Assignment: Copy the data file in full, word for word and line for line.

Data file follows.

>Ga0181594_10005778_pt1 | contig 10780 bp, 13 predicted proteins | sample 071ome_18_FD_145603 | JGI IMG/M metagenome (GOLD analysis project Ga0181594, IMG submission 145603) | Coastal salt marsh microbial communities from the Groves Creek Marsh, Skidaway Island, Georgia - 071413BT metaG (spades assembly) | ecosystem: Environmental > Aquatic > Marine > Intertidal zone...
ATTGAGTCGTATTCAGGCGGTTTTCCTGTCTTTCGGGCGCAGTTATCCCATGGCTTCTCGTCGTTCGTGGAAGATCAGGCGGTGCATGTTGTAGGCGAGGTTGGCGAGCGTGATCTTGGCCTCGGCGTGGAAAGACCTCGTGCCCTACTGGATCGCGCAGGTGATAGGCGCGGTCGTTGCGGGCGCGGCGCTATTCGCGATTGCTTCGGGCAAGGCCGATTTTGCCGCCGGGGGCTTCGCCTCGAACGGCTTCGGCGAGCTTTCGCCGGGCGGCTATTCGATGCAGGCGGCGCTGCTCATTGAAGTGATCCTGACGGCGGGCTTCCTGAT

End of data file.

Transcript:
>Ga0181594_10005778_pt1 | contig 10780 bp, 13 predicted proteins | sample 071ome_18_FD_145603 | JGI IMG/M metagenome (GOLD analysis project Ga0181594, IMG submission 145603) | Coastal salt marsh microbial communities from the Groves Creek Marsh, Skidaway Island, Georgia - 071413BT metaG (spades assembly) | ecosystem: Environmental > Aquatic > Marine > Intertidal zone...
ATTGAGTCGTATTCAGGCGGTTTTCCTGTCTTTCGGGCGCAGTTATCCCATGGCTTCTCGTCGTTCGTGGAAGATCAGGCGGTGCATGTTGTAGGCGAGGTTGGCGAGCGTGATCTTGGCCTCGGCGTGGAAAGACCTCGTGCCCTACTGGATCGCGCAGGTGATAGGCGCGGTCGTTGCGGGCGCGGCGCTATTCGCGATTGCTTCGGGCAAGGCCGATTTTGCCGCCGGGGGCTTCGCCTCGAACGGCTTCGGCGAGCTTTCGCCGGGCGGCTATTCGATGCAGGCGGCGCTGCTCATTGAAGTGATCCTGACGGCGGGCTTCCTGAT